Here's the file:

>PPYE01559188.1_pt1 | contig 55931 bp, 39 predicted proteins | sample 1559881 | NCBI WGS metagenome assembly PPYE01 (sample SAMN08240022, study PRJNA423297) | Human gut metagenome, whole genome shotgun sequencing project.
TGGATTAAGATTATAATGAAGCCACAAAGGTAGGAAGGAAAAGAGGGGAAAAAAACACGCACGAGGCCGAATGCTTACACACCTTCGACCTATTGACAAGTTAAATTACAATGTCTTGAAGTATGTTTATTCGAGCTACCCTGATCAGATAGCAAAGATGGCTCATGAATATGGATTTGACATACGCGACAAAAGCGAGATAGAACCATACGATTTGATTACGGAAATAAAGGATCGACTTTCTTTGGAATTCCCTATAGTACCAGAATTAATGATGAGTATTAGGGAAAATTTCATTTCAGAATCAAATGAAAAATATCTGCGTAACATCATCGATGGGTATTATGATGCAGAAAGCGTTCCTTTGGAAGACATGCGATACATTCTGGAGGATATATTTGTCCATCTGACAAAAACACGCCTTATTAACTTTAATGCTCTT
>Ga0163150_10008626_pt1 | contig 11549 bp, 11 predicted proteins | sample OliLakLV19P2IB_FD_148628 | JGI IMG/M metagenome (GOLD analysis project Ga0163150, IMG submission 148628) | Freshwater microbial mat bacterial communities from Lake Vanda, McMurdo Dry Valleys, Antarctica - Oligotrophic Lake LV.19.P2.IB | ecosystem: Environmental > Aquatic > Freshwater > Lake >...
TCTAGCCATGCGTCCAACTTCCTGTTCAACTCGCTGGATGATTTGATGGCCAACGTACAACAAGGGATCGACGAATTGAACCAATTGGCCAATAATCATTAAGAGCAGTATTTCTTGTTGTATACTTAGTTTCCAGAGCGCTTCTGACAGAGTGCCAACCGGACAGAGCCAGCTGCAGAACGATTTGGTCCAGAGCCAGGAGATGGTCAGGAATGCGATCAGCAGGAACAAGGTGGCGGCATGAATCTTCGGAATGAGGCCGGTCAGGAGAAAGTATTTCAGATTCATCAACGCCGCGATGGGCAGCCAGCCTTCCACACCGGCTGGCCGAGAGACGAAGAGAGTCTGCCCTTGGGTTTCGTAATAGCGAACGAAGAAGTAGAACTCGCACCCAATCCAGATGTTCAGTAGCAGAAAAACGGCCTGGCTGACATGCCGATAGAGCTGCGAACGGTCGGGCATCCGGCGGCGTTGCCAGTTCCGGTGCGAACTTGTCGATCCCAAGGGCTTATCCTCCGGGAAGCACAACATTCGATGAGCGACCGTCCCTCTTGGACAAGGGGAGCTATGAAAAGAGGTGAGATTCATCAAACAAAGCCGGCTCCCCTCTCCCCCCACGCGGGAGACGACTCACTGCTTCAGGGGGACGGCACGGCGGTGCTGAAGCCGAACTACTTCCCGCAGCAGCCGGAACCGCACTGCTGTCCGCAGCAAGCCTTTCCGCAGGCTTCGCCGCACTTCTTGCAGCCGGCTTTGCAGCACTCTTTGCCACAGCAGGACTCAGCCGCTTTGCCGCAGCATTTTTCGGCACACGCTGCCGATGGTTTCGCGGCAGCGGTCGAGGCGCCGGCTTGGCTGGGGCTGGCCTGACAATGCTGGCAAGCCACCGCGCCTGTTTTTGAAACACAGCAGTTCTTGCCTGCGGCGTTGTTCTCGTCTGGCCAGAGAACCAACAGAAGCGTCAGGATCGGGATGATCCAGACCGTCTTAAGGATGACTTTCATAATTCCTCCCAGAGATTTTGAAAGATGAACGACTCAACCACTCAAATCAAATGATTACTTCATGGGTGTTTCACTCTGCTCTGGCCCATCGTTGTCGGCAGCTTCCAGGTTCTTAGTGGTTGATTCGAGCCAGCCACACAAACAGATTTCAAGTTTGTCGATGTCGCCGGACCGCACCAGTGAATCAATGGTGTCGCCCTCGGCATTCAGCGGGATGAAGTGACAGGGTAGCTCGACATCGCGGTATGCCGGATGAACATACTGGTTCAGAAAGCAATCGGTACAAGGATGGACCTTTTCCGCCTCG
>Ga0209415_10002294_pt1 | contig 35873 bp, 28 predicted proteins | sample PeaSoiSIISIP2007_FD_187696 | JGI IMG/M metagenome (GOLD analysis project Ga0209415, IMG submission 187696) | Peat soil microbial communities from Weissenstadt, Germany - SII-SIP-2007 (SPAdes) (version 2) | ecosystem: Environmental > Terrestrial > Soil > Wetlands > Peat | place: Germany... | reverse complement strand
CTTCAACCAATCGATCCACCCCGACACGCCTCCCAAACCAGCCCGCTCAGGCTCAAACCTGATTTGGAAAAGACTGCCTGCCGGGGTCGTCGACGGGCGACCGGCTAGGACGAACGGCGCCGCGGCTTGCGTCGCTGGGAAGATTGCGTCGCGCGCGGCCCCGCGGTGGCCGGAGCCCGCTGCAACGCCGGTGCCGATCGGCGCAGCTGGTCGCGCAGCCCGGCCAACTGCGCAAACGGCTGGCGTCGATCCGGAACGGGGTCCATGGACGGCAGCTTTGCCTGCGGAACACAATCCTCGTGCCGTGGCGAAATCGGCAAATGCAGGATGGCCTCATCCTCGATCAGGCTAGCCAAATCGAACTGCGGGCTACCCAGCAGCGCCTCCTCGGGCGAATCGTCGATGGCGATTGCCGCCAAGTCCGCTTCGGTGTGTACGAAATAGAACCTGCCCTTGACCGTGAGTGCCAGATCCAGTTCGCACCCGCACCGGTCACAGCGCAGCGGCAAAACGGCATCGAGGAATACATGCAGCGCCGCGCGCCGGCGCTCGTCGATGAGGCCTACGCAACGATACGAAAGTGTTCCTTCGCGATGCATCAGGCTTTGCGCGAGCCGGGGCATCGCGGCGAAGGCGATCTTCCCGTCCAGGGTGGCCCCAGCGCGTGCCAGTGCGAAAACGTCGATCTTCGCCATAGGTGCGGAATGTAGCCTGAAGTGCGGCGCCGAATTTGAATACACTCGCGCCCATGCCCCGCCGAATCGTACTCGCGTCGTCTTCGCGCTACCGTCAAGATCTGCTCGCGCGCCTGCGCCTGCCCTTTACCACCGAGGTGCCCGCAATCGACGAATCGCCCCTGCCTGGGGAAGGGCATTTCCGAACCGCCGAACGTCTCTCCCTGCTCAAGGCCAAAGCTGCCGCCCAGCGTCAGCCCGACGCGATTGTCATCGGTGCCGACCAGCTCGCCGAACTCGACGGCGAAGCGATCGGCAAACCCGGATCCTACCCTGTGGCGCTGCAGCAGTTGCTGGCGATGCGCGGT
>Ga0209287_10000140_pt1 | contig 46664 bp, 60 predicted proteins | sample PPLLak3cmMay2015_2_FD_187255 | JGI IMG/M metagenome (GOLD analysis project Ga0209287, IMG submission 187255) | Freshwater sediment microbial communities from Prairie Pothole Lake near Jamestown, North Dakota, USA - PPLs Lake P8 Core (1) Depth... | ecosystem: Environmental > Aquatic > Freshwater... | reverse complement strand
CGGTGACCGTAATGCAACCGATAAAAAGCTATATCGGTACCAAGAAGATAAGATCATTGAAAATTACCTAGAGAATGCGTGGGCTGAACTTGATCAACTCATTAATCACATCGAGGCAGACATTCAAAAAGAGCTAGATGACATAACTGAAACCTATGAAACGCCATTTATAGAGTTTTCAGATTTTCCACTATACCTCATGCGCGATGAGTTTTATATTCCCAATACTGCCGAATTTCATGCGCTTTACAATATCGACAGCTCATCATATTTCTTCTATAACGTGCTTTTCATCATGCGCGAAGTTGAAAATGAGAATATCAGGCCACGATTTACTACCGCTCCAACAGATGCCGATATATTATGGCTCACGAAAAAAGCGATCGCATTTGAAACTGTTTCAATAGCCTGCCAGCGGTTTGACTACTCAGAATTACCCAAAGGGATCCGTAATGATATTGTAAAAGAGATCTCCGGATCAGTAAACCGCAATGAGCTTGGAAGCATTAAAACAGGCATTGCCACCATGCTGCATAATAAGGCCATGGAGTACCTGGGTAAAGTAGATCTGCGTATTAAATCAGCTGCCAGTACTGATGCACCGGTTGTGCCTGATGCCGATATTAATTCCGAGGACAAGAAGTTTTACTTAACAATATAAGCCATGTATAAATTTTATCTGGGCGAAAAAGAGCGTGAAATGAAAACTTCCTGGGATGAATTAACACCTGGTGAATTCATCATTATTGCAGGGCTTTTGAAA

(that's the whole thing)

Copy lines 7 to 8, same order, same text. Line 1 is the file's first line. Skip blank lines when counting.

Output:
>Ga0209287_10000140_pt1 | contig 46664 bp, 60 predicted proteins | sample PPLLak3cmMay2015_2_FD_187255 | JGI IMG/M metagenome (GOLD analysis project Ga0209287, IMG submission 187255) | Freshwater sediment microbial communities from Prairie Pothole Lake near Jamestown, North Dakota, USA - PPLs Lake P8 Core (1) Depth... | ecosystem: Environmental > Aquatic > Freshwater... | reverse complement strand
CGGTGACCGTAATGCAACCGATAAAAAGCTATATCGGTACCAAGAAGATAAGATCATTGAAAATTACCTAGAGAATGCGTGGGCTGAACTTGATCAACTCATTAATCACATCGAGGCAGACATTCAAAAAGAGCTAGATGACATAACTGAAACCTATGAAACGCCATTTATAGAGTTTTCAGATTTTCCACTATACCTCATGCGCGATGAGTTTTATATTCCCAATACTGCCGAATTTCATGCGCTTTACAATATCGACAGCTCATCATATTTCTTCTATAACGTGCTTTTCATCATGCGCGAAGTTGAAAATGAGAATATCAGGCCACGATTTACTACCGCTCCAACAGATGCCGATATATTATGGCTCACGAAAAAAGCGATCGCATTTGAAACTGTTTCAATAGCCTGCCAGCGGTTTGACTACTCAGAATTACCCAAAGGGATCCGTAATGATATTGTAAAAGAGATCTCCGGATCAGTAAACCGCAATGAGCTTGGAAGCATTAAAACAGGCATTGCCACCATGCTGCATAATAAGGCCATGGAGTACCTGGGTAAAGTAGATCTGCGTATTAAATCAGCTGCCAGTACTGATGCACCGGTTGTGCCTGATGCCGATATTAATTCCGAGGACAAGAAGTTTTACTTAACAATATAAGCCATGTATAAATTTTATCTGGGCGAAAAAGAGCGTGAAATGAAAACTTCCTGGGATGAATTAACACCTGGTGAATTCATCATTATTGCAGGGCTTTTGAAA